The Jennifer Morgue

Charles Stross

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This is a sequel to "The Atrocity Archives". That universe, or at least Bob Howard's part of it, is a delightful mix of Lovecraft, Brazil, and The IT Crowd. The book I read also contained "Pimpf", a short story set in the same universe, and "The Golden Age of Spying", an essay that delves into some of the history of James Bond.

The Jennifer Morgue

The Laundry is a secret British government agency that tries to keep Earth, and humanity, safe from the creeping horrors from neighboring dimension that are always scratching at our metaphorical, or metaphysical, door. You see, all it takes is one incautious mathmetician trying to prove the wrong hypothesis and the next thing you know there's Nyarlathotep running rampant sucking out people's brains.

Bob Howard, IT support and occasional field agent, is sent out to investigate the activities of Billington. Billington, a classic multi-billionaire Evil Villain, has set a Hero Archetype geas, which protects him from anyone who doesn't fit the Archetype, in this case James Bond. The geas is a destiny-entanglement spell, its core material component is a mock-up model of the ships involved, with dolls and a bunch of James Bond paraphernalia. It's meant to keep everything running along Billington's desired path; his plan is to short it out just before the ersatz Bond can fulfill his function.

Bob's management are well aware of this, and after binding Bob to a demon-bound Deep One, send him in (with little explanation) and try to manipulate events to work through the geas. His management chain, headed by the enigmatic Angleton, isn't precisely evil, but is ruthless. After all, defending humanity against ultra-powerful, inimical other-dimensional entities really is a no-holds-barred fight.

While I enjoyed it, and liked several of the twists, the story didn't quite work for me. It was a rather complex set-up, and I didn't always follow, or buy into, the motivations of the various actors. It's possible that stylistically, he was going for the feel of the Bond books; I can't really say, as I've never read the originals.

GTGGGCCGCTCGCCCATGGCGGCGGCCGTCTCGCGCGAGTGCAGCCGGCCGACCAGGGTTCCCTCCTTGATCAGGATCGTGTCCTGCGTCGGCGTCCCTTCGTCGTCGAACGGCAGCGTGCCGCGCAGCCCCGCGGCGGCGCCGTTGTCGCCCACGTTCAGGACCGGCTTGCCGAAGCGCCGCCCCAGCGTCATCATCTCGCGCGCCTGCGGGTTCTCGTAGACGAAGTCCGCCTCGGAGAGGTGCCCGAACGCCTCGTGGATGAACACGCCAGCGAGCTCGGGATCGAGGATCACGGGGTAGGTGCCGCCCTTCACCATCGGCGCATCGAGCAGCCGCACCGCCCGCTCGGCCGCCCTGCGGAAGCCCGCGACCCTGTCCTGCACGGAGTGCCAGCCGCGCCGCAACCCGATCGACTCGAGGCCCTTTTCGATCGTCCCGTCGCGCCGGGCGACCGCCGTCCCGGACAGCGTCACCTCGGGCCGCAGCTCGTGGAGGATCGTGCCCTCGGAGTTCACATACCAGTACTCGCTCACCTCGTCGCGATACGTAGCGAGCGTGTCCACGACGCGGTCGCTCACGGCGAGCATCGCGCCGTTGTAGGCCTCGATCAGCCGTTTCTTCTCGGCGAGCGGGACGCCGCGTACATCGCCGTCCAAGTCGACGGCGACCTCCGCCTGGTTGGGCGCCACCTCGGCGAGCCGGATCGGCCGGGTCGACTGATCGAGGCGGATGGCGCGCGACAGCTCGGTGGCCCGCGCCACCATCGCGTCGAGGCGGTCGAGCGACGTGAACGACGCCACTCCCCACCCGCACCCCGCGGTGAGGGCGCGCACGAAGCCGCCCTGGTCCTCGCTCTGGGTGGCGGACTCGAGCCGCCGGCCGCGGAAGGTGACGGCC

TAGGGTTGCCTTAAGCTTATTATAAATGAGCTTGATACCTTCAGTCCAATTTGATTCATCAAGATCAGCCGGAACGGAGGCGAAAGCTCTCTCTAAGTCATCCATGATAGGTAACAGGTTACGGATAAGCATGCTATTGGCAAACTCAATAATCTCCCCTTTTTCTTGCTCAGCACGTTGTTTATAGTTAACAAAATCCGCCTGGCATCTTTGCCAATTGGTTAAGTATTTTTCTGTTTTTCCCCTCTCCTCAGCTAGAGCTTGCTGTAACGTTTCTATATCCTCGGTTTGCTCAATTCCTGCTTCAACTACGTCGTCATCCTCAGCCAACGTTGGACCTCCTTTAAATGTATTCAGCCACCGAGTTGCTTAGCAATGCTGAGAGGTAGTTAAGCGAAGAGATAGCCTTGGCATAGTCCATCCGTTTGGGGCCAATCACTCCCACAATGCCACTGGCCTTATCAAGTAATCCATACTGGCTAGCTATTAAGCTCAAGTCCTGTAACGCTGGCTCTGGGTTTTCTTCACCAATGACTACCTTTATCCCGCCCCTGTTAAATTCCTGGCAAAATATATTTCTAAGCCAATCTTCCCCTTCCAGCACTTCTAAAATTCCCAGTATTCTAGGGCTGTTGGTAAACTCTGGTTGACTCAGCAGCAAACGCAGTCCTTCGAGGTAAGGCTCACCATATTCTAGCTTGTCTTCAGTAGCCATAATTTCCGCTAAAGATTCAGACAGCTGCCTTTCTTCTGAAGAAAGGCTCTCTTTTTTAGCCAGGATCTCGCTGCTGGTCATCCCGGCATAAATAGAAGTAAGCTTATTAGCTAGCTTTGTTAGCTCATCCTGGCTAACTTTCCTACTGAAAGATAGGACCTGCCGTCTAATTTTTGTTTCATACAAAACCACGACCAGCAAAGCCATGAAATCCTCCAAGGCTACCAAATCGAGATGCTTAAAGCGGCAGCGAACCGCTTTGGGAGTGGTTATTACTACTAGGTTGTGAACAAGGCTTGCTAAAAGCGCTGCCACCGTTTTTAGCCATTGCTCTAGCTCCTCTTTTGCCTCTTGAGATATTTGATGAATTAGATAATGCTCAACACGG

Overall, my take is that if you liked "The Atrocity Archives", you should probably give this one a try. If you haven't read "The Atrocity Archives", try that one first.

Pimpf

"Pimpf" is a short story set in the same universe. In it, Bob's new intern runs afoul of Bob's NeverWinter Nights demonologist honey-pot. Having spent years as an avid NWN player, I probably should have enjoyed the virtual-reality part of this much more, but overall, the story just came across as muddled.

The Golden Age of Spying

If you're interested in Bond, this piece may be worth getting the book all in its own. It's only 13 pages long, but I found it both informative and amusing. It goes into the history of the Bond universe, and also Ian Fleming's background. He give a pretty good argument that Bond is a Mary-Sue, living out his dream of working in the field. Ian Fleming worked in intelligence during WWII, but in a desk job.

It also has a quite amusing long "interview" with Mr. Blofeld, the head of SPECTRE. Why, they were just venture capitalists specializing in disruptive new technologies, not criminals!


All material Copyright © 2009–2014 Ulysses Somers, except where otherwise noted.